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Court Reporting Shell Game

Fear The Middleman

An informative article to be provided by independent court reporters and firms
to attorneys and insurance companies, royalty free.

“One call does it all!”

When hiring a court reporter for an out-of-town deposition or other meeting, law firms often turn to the Internet. A quick online search for a reporter in any given area will deluge the user with advertisements for nationwide firms (hereafter referred to as “The Middleman”) that claim to have court reporters available all across the country.

“Give us a call and we will handle everything. Need a videographer? Need a conference room? How about a translator? We will get it all set up for you at no additional charge.”

The truth is that almost every court reporter or firm will offer those services at no additional charge. One call to a local is all it takes, too, and you just might find that the service is far superior. And whether you realize it or not, you either choose to work with the locals from the very beginning, or you call The Middleman and he will schedule with the local firms. These nationwide scheduling firms do not, as they make it appear, have court reporters on staff in every nook and cranny of the world.

So what difference does it make to you, the hiring party, as long as someone shows up with their mysterious little machine and soon thereafter you have a transcript? As a matter of fact, you might add: “The Middleman offers huge discounts; The Middleman will give me a free iPod when I schedule a deposition; The Middleman promised to beat everyone else’s price by at least ten percent!”

"There is no such thing as a free lunch." As is true in every aspect of life, “There is no such thing as a free lunch.” The Middleman spends tremendous amounts of money to direct you to his site or 1-800 telephone number. How is that money recouped? There are only two places it comes from; out of the hiring party’s pocket or the court reporter’s (or both). And once The Middleman corners the market in a reporter’s town, the court reporter faces taking the assignment on the firm’s terms, or having no work at all.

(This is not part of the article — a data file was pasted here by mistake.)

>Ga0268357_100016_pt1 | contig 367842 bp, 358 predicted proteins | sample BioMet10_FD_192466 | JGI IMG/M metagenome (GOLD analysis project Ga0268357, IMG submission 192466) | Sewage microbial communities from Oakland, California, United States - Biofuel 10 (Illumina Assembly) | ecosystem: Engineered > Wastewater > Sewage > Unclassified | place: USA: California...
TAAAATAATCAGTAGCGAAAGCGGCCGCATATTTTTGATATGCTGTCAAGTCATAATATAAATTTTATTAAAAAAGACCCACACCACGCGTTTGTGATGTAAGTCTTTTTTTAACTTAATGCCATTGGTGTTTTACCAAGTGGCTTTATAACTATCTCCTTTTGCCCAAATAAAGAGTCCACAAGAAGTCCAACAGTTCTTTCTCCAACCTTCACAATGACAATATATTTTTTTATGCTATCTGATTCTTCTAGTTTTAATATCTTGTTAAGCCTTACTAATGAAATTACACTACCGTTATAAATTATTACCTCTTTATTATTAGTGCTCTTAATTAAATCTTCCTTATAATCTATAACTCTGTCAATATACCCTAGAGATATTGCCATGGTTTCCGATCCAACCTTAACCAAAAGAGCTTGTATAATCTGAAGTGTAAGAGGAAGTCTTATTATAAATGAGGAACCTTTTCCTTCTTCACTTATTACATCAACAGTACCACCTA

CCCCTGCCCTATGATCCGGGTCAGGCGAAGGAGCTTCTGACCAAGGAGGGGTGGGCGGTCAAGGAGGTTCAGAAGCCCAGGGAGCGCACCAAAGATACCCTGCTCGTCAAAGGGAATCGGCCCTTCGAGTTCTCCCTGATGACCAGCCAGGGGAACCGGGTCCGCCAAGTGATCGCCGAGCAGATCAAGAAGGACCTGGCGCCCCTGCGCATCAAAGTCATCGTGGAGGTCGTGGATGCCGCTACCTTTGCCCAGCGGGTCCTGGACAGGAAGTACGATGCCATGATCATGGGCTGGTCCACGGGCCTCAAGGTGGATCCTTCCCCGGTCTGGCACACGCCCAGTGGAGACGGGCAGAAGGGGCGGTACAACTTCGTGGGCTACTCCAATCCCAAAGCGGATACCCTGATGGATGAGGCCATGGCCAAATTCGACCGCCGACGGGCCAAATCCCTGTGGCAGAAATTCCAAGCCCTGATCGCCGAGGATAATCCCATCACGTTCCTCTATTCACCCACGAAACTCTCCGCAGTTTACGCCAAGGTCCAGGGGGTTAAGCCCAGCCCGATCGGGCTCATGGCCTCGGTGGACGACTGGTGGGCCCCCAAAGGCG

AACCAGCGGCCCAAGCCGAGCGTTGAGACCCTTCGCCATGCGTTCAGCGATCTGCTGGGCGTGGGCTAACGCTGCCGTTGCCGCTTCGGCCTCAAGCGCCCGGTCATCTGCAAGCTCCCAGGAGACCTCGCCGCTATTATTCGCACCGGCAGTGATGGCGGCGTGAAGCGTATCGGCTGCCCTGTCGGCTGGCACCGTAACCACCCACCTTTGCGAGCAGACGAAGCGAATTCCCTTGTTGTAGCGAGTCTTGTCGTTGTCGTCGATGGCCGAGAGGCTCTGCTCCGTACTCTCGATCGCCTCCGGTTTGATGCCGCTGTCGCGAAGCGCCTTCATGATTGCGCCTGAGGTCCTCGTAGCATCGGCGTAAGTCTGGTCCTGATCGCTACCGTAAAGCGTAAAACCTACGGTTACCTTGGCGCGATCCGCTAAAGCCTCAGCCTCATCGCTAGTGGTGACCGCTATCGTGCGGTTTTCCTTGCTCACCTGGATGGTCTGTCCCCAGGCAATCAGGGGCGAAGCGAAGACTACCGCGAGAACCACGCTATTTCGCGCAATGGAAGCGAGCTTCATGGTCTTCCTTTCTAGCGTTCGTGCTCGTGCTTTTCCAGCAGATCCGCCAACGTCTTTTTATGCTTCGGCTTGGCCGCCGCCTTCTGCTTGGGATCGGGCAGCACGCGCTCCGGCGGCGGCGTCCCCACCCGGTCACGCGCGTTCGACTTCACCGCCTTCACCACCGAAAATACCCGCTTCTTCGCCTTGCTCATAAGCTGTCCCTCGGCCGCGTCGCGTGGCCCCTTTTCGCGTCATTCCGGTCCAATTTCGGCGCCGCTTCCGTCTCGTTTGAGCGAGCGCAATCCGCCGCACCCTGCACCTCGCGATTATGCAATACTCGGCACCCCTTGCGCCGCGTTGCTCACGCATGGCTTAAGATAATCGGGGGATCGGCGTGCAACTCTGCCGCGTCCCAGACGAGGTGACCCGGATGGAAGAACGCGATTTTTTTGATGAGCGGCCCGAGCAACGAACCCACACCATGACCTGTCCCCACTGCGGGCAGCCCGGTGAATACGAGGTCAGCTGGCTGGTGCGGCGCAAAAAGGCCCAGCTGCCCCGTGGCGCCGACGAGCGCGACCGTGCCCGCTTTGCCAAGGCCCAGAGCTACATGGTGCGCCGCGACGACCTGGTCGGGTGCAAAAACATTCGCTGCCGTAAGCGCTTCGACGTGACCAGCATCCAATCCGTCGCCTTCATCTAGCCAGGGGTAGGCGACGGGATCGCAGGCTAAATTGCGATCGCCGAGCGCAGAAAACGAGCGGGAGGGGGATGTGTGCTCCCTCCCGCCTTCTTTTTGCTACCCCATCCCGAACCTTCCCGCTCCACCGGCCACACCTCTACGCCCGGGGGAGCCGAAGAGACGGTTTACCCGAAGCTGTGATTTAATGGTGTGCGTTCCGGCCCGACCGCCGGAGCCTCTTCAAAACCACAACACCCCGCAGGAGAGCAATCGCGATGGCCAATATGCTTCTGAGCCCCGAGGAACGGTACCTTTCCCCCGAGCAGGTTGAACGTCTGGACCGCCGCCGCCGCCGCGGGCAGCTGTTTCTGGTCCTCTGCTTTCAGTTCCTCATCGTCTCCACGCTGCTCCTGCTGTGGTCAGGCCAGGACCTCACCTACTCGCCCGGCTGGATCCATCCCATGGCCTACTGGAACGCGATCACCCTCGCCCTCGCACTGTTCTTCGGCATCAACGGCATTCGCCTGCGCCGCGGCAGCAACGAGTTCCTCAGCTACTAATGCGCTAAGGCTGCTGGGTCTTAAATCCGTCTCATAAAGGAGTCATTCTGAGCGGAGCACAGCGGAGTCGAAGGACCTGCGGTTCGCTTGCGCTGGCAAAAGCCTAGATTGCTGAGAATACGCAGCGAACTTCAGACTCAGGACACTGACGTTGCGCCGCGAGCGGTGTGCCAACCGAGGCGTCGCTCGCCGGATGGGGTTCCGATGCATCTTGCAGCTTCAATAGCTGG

Let’s take a look at an example. When talking to The Middleman or browsing his website, you will find that he promises users will pay a fraction of the cost of hiring a local reporter or firm. That sounds good, right? But what does The Middleman tell court reporters to encourage them to take assignments from him? He tells us that he does not negotiate our rates, and that we may charge him what we are accustomed to billing.

So if we are to believe both of those statements, The Middleman is selling the end product for less than he paid for it. And he miraculously has money left over, because he also tells court reporters that he spends hundreds of thousands of dollars per year advertising our services. If The Middleman truly adhered to those principles, he would be out of business after the first deposition. He is an excellent salesman; he has to be. He must use smoke and mirrors to convince the consumer that he is essential to the process. He isn’t.

There are many strategies the nationwide firms employ to increase profit. One particularly distasteful practice is reformatting of transcripts. It goes like this: The local court reporter takes a job for The Middleman. That reporter then emails their transcript file to The Middleman’s office, where the transcript is produced and distributed. The file the reporter emailed may be 100 pages long, and that’s what The Middleman pays the reporter for; unbeknownst to both the reporter and the purchaser, The Middleman then uses software that reformats the margins, making them wider and stretching the transcript. So the client receives and pays for, say, a 130-page transcript. The extra 30 pages are pure profit to The Middleman.